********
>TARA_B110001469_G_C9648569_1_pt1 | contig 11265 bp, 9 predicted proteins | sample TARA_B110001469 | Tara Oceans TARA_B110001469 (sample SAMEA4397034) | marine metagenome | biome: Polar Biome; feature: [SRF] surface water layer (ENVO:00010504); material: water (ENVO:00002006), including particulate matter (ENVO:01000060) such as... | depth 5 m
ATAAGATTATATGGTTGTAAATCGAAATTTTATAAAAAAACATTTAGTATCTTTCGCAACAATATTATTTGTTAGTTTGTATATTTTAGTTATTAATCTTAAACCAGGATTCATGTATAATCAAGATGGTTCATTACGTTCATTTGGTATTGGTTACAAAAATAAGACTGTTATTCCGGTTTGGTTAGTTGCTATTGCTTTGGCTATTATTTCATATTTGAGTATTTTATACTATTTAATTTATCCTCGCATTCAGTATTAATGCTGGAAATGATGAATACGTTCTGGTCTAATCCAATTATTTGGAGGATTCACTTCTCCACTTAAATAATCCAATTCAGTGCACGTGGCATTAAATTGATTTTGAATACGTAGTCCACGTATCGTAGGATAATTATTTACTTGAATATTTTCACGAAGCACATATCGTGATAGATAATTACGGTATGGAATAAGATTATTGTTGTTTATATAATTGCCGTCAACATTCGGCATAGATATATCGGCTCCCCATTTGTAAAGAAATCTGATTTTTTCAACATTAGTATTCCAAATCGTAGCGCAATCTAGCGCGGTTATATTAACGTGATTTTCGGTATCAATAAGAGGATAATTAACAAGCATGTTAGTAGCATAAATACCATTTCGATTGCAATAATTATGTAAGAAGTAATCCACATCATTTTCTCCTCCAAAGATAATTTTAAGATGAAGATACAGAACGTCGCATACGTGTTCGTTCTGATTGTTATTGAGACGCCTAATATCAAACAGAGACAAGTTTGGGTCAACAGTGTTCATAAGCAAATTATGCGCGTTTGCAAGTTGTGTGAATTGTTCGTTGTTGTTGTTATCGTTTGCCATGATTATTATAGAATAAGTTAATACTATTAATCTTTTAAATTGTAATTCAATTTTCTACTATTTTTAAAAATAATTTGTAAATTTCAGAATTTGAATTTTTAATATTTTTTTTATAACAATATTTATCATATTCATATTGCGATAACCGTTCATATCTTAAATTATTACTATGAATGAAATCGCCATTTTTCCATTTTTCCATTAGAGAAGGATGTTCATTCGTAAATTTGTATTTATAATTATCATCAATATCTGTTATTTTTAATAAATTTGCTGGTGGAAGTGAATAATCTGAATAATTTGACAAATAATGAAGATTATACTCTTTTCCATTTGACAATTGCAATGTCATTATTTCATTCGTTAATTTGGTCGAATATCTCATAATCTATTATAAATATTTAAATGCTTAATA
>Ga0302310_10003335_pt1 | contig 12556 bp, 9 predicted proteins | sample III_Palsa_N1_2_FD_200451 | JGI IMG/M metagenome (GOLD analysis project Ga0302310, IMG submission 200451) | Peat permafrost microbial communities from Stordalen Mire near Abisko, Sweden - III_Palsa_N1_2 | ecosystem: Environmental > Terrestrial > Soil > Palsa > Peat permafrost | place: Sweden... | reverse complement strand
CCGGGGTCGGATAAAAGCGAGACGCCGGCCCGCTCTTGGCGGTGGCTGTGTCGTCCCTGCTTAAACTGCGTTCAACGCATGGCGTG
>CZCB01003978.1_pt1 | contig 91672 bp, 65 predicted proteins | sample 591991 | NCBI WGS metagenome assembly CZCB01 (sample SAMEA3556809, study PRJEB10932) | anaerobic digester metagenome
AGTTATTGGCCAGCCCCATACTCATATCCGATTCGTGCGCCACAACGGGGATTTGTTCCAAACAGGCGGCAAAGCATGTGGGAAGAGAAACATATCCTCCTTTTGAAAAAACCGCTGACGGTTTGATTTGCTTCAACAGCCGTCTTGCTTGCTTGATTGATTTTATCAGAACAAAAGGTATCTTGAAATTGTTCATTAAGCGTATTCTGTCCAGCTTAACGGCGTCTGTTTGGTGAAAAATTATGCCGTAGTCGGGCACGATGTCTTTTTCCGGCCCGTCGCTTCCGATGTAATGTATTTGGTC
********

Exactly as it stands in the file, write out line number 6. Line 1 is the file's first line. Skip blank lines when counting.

AGTTATTGGCCAGCCCCATACTCATATCCGATTCGTGCGCCACAACGGGGATTTGTTCCAAACAGGCGGCAAAGCATGTGGGAAGAGAAACATATCCTCCTTTTGAAAAAACCGCTGACGGTTTGATTTGCTTCAACAGCCGTCTTGCTTGCTTGATTGATTTTATCAGAACAAAAGGTATCTTGAAATTGTTCATTAAGCGTATTCTGTCCAGCTTAACGGCGTCTGTTTGGTGAAAAATTATGCCGTAGTCGGGCACGATGTCTTTTTCCGGCCCGTCGCTTCCGATGTAATGTATTTGGTC